According to the Carlton County Attorney’s office, that office prosecuted one heroin case in 2009. In 2011, there were 9. In 2012, there were 25 heroin cases in Carlton County, out of a total of 67 in the entire Sixth Judicial District (which also includes the Iron Range, Duluth and Two Harbors).
And there were more overdoses. Heroin is easy to overdose on because the purity is not consistent. A person can take a certain dose one time and be fine. The next time, if the heroin is purer, they might die from the same dose.
A balancing act
According to County Coronor Dr. Ricard Puumala, there have been three accidental drug overdose deaths so far this year.
There would be more, if not for a much cheaper drug called Narcan, or naloxone (generic name).
Cloquet Area Fire District paramedic Jeremy Hutchison explained that Narcan blocks the receptor sites on nerve cells that receive narcotics. In medical terms, it is a “pure opiod antagonist.”
“Basically someone can go from barely breathing to being able to walk around, follow commands and talk to us,” Hutchison said, adding that the person is also no longer high.
In 2009, CAFD responded to 26 drug overdose calls and administered Narcan 14 times. In 2013, they responded to 33 overdose calls and administered Narcan 24 times. In the first three months of this year, they responded to seven overdose calls and gave Narcan four times.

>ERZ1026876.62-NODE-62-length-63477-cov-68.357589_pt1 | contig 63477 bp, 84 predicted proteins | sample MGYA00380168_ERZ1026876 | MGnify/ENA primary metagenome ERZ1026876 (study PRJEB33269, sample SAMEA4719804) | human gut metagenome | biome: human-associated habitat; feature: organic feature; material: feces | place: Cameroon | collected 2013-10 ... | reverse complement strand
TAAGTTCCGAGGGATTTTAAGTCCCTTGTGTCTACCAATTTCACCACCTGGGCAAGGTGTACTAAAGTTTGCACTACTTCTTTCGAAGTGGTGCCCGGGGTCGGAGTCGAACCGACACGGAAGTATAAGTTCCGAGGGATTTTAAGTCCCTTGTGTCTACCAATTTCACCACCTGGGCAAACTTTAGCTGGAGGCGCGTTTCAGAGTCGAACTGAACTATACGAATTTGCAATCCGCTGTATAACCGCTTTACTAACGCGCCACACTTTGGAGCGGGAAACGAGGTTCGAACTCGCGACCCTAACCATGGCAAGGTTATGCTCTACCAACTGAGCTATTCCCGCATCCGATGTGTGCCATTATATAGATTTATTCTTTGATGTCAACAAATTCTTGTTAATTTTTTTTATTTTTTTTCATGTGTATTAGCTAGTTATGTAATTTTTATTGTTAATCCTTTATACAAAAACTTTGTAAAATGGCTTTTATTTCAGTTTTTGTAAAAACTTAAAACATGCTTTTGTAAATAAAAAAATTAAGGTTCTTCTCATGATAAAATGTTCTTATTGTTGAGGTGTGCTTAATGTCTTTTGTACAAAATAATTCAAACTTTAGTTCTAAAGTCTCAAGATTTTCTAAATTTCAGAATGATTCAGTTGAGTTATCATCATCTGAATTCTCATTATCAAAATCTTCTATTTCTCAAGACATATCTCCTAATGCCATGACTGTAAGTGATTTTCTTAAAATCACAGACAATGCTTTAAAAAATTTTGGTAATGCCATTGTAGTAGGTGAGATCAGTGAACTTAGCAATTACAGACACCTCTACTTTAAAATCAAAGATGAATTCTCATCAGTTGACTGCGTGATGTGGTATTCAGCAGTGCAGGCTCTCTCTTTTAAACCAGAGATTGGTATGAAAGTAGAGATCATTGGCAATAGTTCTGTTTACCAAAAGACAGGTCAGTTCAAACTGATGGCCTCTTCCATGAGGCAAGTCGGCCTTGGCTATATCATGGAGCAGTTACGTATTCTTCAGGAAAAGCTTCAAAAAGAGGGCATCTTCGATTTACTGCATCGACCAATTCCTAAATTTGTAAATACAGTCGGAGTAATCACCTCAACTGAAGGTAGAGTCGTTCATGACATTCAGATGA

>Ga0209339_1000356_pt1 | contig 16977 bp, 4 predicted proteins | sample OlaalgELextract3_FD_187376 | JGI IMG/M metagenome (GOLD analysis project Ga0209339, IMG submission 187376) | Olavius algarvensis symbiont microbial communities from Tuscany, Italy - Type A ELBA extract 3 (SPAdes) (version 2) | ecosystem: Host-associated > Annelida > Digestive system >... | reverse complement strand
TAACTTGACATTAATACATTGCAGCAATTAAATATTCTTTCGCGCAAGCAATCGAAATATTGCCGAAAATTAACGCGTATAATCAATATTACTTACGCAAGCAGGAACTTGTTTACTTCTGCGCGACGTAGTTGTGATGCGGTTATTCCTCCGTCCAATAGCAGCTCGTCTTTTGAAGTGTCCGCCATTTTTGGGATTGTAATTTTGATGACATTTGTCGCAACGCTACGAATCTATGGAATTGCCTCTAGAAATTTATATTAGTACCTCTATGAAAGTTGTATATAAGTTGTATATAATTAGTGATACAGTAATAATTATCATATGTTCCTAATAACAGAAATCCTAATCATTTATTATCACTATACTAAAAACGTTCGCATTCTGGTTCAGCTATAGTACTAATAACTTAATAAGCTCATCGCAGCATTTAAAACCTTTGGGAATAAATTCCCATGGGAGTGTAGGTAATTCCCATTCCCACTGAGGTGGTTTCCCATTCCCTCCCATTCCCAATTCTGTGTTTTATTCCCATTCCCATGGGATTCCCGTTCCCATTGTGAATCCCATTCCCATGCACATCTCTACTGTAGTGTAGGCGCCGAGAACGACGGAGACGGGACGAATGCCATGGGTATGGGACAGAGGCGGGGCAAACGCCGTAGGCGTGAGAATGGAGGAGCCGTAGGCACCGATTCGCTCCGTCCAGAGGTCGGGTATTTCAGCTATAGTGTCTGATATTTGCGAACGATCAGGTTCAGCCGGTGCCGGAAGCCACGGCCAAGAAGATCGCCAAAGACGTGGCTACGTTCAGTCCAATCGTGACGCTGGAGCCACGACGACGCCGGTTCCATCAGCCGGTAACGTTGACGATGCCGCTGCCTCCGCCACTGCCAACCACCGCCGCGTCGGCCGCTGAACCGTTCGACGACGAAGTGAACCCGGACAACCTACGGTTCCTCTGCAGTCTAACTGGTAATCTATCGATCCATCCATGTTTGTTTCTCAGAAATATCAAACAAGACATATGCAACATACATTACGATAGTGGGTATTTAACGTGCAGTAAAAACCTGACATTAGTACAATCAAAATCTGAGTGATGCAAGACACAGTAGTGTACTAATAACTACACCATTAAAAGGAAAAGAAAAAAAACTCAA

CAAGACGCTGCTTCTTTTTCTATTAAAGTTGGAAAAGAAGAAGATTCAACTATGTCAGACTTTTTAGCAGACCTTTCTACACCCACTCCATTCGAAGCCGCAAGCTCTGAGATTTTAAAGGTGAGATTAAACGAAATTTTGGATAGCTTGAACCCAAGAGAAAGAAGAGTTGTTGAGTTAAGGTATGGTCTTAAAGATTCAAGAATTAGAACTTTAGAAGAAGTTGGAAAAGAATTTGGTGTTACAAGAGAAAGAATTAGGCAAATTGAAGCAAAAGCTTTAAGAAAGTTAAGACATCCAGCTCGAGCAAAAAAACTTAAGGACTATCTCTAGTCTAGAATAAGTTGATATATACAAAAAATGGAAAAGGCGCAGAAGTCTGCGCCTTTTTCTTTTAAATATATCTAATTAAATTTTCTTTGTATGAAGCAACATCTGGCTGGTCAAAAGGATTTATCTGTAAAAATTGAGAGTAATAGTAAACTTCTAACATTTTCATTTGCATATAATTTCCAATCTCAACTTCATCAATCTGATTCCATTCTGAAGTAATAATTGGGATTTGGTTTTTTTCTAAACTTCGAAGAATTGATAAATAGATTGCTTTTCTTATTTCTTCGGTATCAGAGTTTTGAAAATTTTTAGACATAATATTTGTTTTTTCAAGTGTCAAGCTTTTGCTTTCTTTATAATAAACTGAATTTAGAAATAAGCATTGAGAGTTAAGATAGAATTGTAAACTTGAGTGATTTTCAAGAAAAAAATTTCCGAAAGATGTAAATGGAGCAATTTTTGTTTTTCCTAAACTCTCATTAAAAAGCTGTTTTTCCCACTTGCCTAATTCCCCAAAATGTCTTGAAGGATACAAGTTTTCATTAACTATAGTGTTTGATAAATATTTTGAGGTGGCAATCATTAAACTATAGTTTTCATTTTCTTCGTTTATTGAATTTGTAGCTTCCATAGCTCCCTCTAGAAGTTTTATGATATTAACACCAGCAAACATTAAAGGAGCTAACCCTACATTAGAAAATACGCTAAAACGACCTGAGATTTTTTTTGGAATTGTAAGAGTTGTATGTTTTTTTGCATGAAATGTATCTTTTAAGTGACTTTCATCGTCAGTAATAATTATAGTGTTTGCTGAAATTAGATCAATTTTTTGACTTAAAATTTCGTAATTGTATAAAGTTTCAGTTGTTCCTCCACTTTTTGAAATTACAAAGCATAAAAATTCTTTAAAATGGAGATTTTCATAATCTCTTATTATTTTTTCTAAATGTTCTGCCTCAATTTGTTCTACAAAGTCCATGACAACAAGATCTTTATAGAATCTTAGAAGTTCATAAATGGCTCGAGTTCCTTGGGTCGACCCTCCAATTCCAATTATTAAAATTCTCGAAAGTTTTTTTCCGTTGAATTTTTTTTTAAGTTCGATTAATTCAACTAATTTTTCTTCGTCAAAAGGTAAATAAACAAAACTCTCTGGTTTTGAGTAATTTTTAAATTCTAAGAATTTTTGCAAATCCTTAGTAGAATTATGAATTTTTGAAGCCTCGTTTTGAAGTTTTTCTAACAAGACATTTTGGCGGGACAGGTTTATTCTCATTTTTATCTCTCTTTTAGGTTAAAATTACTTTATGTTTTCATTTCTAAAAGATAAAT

It’s a delicate balance, however. Give a person too much Narcan, CAFD’s Brian Roth said, and you can throw them into withdrawal.
“Not only are they not high, they now feel like they have a really terrible case of the flu,” Roth said, explaining that sometimes people who are given Narcan wake up combative.
So the paramedic’s job is to “titrate,” or give the overdose victim just enough to bring them around. Then they need to transport them to the hospital, so they can be further evaluated and watched by medical professionals because the effects of the Narcan don’t last unless you give the patient more.
“Narcan is weaker than narcotics,” explained CAFD paramedic Pete Erickson. “Eventually it will wear off.”
So the paramedics who just saved a person’s life could be threatened, now that the person is awake, but often in a very different atmosphere than he or she remembers.
It’s a problem at local hospitals, too.
“We get calls to go to the ER,” said Lamirande. “Often officers are waiting a long time, up to four hours, with combative patients.”
It’s a balancing act for police and other law enforcement agencies. With limited resources, they must decide how much time and manpower to dedicate to the local war on drugs.
“Once people figure out routes and a market, it’s very difficult to stop that once it’s established,” Lamirande said. “It’s ongoing. Even marijuana, if we’re not vigilant, just creates an opportunity for that culture to grab hold and take root.
“It’s sad to know that if you wanted to find heroin or other drugs, it’s usually not difficult to do.”
Editor’s note: It’s not only the addicts who suffer. It’s family members, children, the community. Next week the Pine Journal takes a more personal approach to the drug problem and looks at the collateral damage caused by addiction.